One of the many challenges facing families due to the COVID-19 pandemic is finding new ways of living together while letting go of old expectations.
Brock University Associate Professor of Sport Management Dawn Trussell says one solution is to set a structured schedule and rethink recreation and sport.
“There is an important opportunity to strengthen familial bonds and create a sense of unity,” says Trussell. “Research shows us that families need a sense of familiarity and stability in their lives; these experiences can foster feelings of family closeness.”
Trussell recommends planning a consistent hour or two every day that all family members can look forward to. She suggests the time being low-cost, home-based leisure activities that align with individual interests and require little planning, such as board games, a game of soccer in the yard or reading together.
Earlier this week, the Ontario government announced it was extending the provincial state of emergency for at least another two weeks. The new order closed all outdoor recreational amenities and public facilities, such as sports fields, playgrounds and parks. Additionally, schools across the province are now closed until at least May 4, though that could be extended further.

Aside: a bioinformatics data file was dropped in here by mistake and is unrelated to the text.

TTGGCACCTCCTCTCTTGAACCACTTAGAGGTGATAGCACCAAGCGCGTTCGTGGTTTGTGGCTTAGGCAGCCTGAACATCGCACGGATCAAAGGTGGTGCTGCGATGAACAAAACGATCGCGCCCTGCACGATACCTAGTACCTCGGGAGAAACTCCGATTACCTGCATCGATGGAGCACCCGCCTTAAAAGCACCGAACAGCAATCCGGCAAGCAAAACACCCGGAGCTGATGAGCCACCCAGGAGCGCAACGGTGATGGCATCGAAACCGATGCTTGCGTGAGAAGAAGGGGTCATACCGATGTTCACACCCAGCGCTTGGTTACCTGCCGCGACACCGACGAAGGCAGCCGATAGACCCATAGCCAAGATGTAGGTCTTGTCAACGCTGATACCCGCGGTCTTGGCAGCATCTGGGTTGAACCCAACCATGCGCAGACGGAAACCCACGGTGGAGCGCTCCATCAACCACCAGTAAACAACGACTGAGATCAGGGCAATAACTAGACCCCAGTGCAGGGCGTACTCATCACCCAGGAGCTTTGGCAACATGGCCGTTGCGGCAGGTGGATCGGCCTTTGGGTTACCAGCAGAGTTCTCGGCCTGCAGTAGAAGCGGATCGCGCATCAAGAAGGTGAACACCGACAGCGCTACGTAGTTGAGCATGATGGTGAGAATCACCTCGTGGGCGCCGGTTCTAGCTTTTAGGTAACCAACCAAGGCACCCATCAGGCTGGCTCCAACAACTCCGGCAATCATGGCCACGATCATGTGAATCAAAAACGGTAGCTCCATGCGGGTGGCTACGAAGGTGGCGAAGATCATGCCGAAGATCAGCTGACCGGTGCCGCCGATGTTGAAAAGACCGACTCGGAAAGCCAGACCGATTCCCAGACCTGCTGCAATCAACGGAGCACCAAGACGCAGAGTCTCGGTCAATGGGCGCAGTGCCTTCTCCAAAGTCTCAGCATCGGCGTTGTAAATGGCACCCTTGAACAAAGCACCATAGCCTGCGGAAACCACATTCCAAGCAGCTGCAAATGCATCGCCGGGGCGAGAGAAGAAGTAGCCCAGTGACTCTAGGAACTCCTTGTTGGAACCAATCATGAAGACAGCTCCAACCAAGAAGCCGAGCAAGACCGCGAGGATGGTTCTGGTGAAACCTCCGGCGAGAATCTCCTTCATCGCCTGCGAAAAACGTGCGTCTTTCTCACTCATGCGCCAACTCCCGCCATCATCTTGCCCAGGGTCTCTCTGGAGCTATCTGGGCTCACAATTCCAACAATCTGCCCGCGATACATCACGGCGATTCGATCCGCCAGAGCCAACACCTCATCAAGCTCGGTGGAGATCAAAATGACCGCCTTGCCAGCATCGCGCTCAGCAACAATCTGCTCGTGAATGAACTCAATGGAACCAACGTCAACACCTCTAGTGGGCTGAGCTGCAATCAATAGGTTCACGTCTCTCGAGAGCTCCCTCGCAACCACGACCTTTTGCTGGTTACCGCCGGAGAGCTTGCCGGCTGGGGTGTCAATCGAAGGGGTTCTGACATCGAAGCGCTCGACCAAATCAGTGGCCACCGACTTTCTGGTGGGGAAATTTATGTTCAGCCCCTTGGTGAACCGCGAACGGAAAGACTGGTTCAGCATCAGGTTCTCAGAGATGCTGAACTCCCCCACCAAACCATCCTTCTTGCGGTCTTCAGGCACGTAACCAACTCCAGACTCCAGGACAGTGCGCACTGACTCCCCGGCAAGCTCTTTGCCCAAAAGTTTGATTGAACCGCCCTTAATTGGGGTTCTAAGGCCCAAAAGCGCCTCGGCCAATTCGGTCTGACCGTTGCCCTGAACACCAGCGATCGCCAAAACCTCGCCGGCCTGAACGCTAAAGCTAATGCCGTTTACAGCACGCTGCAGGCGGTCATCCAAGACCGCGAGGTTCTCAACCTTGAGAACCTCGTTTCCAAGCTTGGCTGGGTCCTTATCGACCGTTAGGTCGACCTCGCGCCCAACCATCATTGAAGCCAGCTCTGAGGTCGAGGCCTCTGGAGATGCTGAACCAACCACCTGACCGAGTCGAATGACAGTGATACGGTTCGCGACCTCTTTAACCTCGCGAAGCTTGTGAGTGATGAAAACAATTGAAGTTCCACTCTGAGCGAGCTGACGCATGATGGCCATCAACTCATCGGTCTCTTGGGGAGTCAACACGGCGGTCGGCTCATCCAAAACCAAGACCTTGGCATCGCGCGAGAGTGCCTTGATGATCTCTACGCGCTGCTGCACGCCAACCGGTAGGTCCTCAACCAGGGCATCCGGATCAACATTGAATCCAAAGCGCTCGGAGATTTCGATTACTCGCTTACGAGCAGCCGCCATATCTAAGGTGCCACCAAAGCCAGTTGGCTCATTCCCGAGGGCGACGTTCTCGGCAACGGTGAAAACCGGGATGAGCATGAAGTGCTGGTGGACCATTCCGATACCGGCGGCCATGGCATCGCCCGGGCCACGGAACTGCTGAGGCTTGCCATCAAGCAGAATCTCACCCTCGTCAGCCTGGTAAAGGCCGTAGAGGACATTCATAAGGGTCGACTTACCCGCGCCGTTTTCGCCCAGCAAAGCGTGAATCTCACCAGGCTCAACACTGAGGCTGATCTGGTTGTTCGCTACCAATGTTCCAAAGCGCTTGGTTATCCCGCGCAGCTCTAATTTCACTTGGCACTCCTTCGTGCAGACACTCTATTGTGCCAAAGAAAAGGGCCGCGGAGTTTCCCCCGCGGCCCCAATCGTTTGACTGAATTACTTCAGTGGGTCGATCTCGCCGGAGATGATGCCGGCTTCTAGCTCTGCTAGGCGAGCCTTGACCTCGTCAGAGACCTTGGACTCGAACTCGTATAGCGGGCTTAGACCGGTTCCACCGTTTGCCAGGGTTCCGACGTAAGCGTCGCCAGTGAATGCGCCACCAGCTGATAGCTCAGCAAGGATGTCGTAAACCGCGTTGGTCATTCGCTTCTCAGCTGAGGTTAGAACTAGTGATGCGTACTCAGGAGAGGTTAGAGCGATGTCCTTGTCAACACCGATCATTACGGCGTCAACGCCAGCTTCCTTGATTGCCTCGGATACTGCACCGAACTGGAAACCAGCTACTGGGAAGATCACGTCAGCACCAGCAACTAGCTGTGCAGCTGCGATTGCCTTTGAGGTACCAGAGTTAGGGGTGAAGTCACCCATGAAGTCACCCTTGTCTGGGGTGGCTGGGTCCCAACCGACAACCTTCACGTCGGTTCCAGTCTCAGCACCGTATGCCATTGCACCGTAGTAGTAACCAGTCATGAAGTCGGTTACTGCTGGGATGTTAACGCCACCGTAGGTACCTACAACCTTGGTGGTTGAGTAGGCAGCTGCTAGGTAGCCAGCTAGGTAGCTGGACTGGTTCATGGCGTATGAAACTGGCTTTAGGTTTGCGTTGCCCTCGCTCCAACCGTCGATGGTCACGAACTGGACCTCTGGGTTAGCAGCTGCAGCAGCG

“For parents in particular, creating a consistent strategy is essential as children look for structure,” says Trussell. “Families are a primary source of companionship and gratification. Now more than ever, families are the primary pillar of support as people are instructed to ‘go home and stay home'.”
Amid growing pandemic fears and restrictions, Trussell affirms when families spend quality ‘play’ time together, it can build and strengthen the family unit which, in turn, may alleviate stress.
She also notes that too much time together isn’t necessarily ideal, especially for parents working from home full-time or essential workers who still must leave their house for work.
She urges parents to practise self-care, as research suggests that parents, especially mothers, often sacrifice their own leisure in support of their children.
“Rather than thinking you have to be together all the time, recognize that short, scheduled moments in a day are more meaningful for everyone,” says Trussell, a family of two elementary school-aged daughters. “Prioritizing and scheduling even a short amount of time for yourself will help you navigate this difficult time and contribute to the collective well-being of the family unit.”
For families on the COVID-19 frontline or who are just seeing their children through a video camera, Trussell emphasizes this consistent time of scheduled connection may provide an important sense of togetherness, even if online.
“The COVID-19 restrictions can still provide us with the opportunity to reconnect and strengthen our relationships and communication among family members through emails, letters, phone calls and social media,” she says.